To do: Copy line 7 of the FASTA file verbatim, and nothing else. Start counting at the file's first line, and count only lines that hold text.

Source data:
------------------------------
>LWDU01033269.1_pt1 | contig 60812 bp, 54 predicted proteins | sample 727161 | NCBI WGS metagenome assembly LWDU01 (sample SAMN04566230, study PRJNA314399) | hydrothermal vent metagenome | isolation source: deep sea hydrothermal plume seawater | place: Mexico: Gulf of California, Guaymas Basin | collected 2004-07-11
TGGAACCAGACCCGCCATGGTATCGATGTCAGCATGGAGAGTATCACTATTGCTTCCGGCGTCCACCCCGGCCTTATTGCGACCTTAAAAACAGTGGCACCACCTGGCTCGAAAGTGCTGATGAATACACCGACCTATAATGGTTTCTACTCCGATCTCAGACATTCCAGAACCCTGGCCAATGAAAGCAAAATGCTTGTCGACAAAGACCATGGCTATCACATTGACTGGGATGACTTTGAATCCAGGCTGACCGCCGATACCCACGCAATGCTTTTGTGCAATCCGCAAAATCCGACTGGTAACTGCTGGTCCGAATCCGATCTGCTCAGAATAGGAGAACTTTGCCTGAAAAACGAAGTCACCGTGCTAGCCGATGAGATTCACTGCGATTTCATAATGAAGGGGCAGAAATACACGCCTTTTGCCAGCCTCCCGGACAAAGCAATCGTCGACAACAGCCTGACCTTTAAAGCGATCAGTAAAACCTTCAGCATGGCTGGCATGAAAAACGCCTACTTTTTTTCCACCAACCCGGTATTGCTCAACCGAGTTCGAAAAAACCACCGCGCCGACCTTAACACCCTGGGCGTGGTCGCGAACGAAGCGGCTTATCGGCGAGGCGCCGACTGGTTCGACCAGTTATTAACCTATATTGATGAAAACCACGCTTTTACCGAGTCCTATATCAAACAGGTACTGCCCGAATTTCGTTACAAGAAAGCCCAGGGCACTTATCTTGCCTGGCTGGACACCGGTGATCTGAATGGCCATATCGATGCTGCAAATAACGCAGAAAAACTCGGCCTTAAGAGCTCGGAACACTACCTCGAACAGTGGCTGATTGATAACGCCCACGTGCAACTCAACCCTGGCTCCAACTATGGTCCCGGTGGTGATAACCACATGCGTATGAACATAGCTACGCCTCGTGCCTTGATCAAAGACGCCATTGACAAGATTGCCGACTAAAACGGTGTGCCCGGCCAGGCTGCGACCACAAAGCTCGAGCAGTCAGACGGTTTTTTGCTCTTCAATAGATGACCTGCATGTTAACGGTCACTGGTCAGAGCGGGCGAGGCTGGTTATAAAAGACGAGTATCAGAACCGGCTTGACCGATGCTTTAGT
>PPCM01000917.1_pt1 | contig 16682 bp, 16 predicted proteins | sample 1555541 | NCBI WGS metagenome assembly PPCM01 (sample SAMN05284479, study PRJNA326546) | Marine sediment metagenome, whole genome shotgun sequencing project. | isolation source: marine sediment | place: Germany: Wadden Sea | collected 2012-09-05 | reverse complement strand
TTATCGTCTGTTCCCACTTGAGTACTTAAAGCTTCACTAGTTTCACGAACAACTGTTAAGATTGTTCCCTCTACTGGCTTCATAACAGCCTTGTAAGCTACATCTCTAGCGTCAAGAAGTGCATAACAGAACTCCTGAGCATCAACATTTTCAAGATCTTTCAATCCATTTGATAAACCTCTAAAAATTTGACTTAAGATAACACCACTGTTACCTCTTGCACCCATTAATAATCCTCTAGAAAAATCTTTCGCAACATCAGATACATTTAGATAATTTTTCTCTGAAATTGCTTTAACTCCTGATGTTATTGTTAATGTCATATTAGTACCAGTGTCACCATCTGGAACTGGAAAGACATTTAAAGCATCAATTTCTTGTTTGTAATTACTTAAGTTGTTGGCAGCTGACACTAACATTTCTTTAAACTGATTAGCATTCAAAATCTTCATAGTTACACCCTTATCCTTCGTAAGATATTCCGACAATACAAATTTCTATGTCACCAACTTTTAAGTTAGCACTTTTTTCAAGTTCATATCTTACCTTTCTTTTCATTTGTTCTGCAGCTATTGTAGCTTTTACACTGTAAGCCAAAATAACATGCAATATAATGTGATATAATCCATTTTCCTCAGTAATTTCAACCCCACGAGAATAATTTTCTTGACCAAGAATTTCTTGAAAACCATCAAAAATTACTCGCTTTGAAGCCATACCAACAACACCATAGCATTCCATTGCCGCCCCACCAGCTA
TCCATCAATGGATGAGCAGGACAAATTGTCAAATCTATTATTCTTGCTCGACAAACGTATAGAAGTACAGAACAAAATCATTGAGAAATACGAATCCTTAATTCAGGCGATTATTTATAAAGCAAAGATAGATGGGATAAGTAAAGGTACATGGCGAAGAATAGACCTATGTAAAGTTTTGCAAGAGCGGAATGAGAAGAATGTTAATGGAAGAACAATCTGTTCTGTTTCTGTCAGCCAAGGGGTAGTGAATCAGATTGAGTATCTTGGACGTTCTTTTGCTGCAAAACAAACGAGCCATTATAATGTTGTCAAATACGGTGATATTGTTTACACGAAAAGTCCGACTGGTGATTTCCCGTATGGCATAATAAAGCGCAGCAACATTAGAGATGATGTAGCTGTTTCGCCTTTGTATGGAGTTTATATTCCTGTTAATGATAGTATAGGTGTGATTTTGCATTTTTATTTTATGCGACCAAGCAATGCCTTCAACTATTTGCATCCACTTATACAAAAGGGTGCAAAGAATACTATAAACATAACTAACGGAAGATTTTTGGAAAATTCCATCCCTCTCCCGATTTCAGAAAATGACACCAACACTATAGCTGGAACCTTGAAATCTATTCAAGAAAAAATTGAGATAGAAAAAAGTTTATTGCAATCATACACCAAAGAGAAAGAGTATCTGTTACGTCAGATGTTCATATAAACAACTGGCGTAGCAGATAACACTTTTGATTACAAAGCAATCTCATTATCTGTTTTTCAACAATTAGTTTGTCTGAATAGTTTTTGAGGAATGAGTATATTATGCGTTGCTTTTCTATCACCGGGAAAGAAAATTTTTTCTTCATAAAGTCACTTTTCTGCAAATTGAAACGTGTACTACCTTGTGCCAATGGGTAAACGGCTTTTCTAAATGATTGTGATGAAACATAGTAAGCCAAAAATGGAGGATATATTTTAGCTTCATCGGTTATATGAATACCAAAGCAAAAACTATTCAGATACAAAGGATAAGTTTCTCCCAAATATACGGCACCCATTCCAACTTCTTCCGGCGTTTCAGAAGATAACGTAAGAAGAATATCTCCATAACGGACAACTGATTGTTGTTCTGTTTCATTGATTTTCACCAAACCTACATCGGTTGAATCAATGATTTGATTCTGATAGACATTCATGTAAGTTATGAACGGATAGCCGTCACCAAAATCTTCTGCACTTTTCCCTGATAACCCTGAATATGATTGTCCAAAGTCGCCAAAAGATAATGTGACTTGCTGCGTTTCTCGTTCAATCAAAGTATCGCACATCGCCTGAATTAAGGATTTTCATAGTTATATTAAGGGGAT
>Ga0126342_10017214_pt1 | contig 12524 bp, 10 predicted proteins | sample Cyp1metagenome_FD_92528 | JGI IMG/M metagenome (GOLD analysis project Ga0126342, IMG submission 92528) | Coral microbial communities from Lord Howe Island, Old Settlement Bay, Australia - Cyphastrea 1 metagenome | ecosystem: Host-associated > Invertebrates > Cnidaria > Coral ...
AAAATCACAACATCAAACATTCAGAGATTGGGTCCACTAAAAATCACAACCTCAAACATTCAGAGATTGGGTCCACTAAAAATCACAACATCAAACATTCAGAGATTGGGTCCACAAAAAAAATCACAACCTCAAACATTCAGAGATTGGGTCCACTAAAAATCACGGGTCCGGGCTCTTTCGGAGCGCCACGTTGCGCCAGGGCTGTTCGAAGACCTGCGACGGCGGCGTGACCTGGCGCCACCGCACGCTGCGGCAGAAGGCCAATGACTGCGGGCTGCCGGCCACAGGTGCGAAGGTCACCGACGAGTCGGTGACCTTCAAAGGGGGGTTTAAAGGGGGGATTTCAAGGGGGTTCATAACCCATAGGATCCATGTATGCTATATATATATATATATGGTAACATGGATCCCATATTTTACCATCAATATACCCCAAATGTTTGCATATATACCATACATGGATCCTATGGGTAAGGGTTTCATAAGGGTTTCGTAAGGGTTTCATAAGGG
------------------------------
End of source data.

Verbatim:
AAAATCACAACATCAAACATTCAGAGATTGGGTCCACTAAAAATCACAACCTCAAACATTCAGAGATTGGGTCCACTAAAAATCACAACATCAAACATTCAGAGATTGGGTCCACAAAAAAAATCACAACCTCAAACATTCAGAGATTGGGTCCACTAAAAATCACGGGTCCGGGCTCTTTCGGAGCGCCACGTTGCGCCAGGGCTGTTCGAAGACCTGCGACGGCGGCGTGACCTGGCGCCACCGCACGCTGCGGCAGAAGGCCAATGACTGCGGGCTGCCGGCCACAGGTGCGAAGGTCACCGACGAGTCGGTGACCTTCAAAGGGGGGTTTAAAGGGGGGATTTCAAGGGGGTTCATAACCCATAGGATCCATGTATGCTATATATATATATATATGGTAACATGGATCCCATATTTTACCATCAATATACCCCAAATGTTTGCATATATACCATACATGGATCCTATGGGTAAGGGTTTCATAAGGGTTTCGTAAGGGTTTCATAAGGG